Standards need to bcommoand agreed upon, and not unilaterally decided by one of the parties. Another example of an NTB limiting Palestinian ability to import freely are the kosher restrictions on imported meat. If Palestinians wish to import non-kosher meat, it should not be a problem, despite the possibility of that meat ending up in the Israeli market.
Reciprocity should be a guiding principle for the economic agreement. Both parties must ensure that the agreement contains measures preventing unilateral decision making. The agreement must build in mechanisms to insure full implementation or there will be constant counter actions from the other side as demonstrated by the past four years of the Paris Protocol. The issue of various forms of guarantees and/or penalties must be examined, evaluated and agreed upon.
The main problem demonstrated through the partial implementation of the Paris Protocol has been in the realm of "security" policies. In response, Palestinians state that if Israel cannot find alternatives to the current policies of closure, then there is no chance that they will once again accept a Customs Union agreement. The Palestinian say this knowing well that the economic consequences of such a decision might lead to a direct reduction in Israeli-Palestinian trade. The precondition for a Palestinian agreement to a Customs Union would be full-fledged guarantees among other things, that the movement of goods, people and capital will not be stopped under any condition. If this cannot be provided, then Palestinian policy makers believe that the best alternative for them is a Free Trade Agreement under which the Palestinians would have their own independent trade policies vis-a-vis third parties.
If a Customs Union is the end result of negotiations, then there must be guarantees for full reciprocity including solving various technical issues and all kinds of difficulties relating to closures. The details of agreements on these technical issues must be part of the agreement and should include a mechanism involving a third party such as the WTO to verify complying as well as arbitration, should disputes be unresolvable in a bilateral framework. Under the current situation, this is not the Palestinian first choice.
The Guiding Principles
Taking the present situation in consideration, and in particular noting the strong Palestinian dissatisfaction with the present Customs Union agreement, the IPCRI working group believes that the best option for both sides to consider is a FTA with elements of custom union and common market agreements added to it, such as movement of labor, movement of capital, etc. We are talking about developing a hybrid model of a Free Trade Agreement that strives to be a Customs Union in the future.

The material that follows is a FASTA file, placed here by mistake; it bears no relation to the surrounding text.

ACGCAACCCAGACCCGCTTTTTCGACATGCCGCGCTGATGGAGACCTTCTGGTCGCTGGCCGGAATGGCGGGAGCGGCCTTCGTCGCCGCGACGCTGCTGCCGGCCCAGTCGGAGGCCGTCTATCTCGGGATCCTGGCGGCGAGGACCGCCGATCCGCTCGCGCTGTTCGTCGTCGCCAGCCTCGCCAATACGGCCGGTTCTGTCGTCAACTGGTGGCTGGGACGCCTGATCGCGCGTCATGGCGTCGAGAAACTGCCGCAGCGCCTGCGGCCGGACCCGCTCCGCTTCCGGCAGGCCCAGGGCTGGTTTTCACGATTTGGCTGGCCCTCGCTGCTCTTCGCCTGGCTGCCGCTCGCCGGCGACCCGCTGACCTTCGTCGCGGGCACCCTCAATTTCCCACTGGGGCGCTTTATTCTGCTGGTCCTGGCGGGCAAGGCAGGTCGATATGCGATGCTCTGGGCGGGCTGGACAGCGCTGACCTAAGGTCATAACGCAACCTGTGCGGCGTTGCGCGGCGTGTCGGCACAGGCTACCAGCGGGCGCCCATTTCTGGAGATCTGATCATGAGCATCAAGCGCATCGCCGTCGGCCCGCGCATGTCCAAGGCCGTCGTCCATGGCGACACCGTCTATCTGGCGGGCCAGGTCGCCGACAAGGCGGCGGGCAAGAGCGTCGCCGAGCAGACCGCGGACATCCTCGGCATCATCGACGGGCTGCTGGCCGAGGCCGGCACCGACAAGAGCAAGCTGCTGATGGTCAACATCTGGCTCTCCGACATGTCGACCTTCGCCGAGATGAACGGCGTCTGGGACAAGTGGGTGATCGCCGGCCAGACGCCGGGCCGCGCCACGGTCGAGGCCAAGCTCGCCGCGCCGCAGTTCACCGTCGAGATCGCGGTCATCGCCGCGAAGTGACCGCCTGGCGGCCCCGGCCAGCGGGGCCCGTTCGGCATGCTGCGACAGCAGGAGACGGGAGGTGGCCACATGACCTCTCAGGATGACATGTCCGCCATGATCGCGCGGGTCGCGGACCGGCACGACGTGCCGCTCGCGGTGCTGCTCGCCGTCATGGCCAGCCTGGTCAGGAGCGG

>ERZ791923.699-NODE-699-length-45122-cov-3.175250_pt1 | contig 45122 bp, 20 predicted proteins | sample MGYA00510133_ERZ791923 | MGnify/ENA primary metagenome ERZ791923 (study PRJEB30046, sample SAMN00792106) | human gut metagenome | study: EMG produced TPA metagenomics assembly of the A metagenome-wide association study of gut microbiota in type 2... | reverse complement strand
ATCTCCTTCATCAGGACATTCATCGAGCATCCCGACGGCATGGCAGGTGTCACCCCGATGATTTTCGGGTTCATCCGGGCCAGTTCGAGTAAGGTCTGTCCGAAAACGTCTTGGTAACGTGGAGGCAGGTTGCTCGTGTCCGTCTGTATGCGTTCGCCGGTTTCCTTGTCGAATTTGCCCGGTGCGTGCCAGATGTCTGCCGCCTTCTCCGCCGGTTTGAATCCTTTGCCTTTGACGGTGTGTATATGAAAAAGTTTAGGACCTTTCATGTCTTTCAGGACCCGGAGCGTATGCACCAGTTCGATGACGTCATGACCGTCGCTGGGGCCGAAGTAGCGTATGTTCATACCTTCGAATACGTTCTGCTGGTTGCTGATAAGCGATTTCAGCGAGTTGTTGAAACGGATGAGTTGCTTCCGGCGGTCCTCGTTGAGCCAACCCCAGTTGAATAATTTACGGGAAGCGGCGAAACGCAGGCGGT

Some of the guiding principles for the new trade agreement are the following:
1. Movement of Goods
In order to reach an agreement that facilitates
movement of goods to a high degree, existing FTA's experiences should be studied,
both in their faults and their successes. In doing so the differences in the
comparative regions should of course be accounted for. For example, there
could be an examination of how goods move through EU countries and how the
bureaucracy has been cut to move goods rapidly. The EU, however, has a long
period of cooperation prior to the EU and does not face the same security
issues which makes it difficult to compare. Nonetheless, some lessons could
All things considered, there must be a guarantee with regard to smooth movement of goods and transportation in general. Any new agreement must be based on existing technology - not projects on the engineer table. In other words: a discussion of concepts, not only future possible technologies must guide the discussions and decision making.
2. The Costs of FTA must be reduced
Costs for handling must be reduced to a minimum. The FTA will create a paper bureaucracy at customs stations at what were only security check points. Great efforts must taken to minimize the bureaucracy, the guarantee that it will be efficient, making use of modern existing technology, and keeping to agreed rules and procedures. A mechanism for the training of customs personnel jointly run should be established thereby helping to encourage positive working relations from the outset.